Plasma high-density lipoprotein (HDL) levels show a strong inverse correlation with atherosclerotic vascular disease. Previous studies have demonstrated that antagonism of miR-33 in vivo increases circulating HDL and reverse cholesterol transport (RCT), thereby reducing the progression and enhancing the regression of atherosclerosis. While the efficacy of short-term anti-miR-33 treatment has been previously studied, the long-term effect of miR-33 antagonism in vivo remains to be elucidated. Here, we show that long-term therapeutic silencing of miR-33 increases circulating triglyceride (TG) levels and lipid accumulation in the liver. These adverse effects were only found when mice were fed a high-fat diet (HFD). Mechanistically, we demonstrate that chronic inhibition of miR-33 increases the expression of genes involved in fatty acid synthesis such as acetyl-CoA carboxylase (ACC) and fatty acid synthase (FAS) in the livers of mice treated with miR-33 antisense oligonucleotides. We also report that anti-miR-33 therapy enhances the expression of nuclear transcription Y subunit gamma (NFYC), a transcriptional regulator required for DNA binding and full transcriptional activation of SREBP-responsive genes, including ACC and FAS. Taken together, these results suggest that persistent inhibition of miR-33 when mice are fed a high-fat diet (HFD) might cause deleterious effects such as moderate hepatic steatosis and hypertriglyceridemia. These unexpected findings highlight the importance of assessing the effect of chronic inhibition of miR-33 in non-human primates before we can translate this therapy to humans.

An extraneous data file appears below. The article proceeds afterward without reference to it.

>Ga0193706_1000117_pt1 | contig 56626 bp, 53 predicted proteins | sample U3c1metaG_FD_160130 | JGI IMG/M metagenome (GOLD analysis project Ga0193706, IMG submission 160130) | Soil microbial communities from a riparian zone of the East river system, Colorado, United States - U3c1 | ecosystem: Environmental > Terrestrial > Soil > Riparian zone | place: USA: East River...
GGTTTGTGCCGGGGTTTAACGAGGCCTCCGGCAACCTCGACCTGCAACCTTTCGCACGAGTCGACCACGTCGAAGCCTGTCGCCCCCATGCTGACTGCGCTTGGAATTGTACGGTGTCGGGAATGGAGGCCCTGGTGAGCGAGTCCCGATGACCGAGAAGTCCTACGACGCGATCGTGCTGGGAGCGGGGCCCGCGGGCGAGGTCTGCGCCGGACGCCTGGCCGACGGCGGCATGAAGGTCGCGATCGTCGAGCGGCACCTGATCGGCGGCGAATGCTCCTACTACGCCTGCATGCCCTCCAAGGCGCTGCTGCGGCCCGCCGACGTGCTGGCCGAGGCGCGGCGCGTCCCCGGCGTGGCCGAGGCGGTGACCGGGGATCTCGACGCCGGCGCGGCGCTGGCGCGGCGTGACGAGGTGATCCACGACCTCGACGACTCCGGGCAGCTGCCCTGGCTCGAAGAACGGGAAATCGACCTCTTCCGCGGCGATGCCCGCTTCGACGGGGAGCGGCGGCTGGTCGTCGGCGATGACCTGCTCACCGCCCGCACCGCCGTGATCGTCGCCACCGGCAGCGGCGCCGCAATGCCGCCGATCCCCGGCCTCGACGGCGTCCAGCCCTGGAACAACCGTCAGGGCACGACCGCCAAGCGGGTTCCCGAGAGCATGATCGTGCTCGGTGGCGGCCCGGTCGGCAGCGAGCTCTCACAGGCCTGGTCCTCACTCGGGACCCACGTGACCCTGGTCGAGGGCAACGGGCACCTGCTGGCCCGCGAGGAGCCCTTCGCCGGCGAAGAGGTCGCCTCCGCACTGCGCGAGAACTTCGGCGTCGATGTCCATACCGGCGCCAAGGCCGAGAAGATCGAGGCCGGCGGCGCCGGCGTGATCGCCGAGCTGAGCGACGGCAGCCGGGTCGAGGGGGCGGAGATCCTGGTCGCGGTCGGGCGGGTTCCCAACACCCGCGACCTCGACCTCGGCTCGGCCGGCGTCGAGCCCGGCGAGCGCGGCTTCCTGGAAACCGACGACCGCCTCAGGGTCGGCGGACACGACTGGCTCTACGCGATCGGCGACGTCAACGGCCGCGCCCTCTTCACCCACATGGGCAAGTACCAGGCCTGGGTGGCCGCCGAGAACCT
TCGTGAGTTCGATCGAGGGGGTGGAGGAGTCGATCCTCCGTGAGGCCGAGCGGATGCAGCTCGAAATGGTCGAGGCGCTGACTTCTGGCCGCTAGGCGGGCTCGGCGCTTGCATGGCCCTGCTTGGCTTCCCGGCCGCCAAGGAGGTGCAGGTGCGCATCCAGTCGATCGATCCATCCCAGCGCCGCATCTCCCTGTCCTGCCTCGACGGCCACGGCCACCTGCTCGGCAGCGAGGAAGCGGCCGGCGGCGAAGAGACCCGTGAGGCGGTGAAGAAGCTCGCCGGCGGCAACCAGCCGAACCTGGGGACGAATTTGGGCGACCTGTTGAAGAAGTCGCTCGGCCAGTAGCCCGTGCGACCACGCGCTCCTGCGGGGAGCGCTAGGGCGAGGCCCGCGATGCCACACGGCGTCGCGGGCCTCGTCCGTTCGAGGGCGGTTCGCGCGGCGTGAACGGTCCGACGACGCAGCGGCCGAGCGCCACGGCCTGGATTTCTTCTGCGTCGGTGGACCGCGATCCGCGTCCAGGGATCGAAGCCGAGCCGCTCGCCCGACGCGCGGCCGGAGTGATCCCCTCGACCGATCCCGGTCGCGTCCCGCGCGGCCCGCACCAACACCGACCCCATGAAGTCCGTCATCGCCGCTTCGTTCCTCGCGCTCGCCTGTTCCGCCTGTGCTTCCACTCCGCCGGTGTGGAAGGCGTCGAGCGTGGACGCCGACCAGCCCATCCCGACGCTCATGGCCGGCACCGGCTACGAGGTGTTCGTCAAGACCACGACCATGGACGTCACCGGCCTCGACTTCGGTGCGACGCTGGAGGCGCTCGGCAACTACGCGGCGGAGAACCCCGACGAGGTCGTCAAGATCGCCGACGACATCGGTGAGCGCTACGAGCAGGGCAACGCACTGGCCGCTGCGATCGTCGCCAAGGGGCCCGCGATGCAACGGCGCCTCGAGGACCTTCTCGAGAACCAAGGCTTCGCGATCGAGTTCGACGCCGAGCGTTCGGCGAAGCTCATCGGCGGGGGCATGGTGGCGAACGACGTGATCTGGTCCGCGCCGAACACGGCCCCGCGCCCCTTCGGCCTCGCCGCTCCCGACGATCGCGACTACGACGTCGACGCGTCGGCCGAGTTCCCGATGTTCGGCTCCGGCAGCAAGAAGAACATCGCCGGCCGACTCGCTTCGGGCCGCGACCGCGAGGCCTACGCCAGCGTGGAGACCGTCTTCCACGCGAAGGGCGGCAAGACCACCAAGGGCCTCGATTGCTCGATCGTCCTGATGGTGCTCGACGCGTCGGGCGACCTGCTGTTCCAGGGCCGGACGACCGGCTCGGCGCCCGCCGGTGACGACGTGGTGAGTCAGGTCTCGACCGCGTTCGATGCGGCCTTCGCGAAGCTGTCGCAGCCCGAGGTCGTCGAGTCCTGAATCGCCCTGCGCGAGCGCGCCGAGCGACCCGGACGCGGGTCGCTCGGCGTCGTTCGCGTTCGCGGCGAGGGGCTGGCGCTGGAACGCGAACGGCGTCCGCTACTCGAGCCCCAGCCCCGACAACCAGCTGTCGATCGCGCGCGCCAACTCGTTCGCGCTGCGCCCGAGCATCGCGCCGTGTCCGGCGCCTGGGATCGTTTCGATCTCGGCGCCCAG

Although short-term anti-miR-33 therapy was reported to increase circulating HDL-cholesterol and reduce atherosclerosis, long-term adverse effects are here shown for the first time in mice fed a high-fat diet to result in hypertriglyceridemia and moderate hepatic steatosis.
- The effect of long-term inhibition of miR-33 was determined in mice fed a chow diet and high-fat diet.
- Chronic therapeutic silencing of miR-33 increased circulating triglycerides and lipid accumulation in the livers of mice fed a high-fat diet.
- miR-33 inhibition raised the expression of genes involved in fatty acid synthesis and lipid metabolism.
- Further studies are warranted to understand the complex gene regulatory network controlled by miR-33.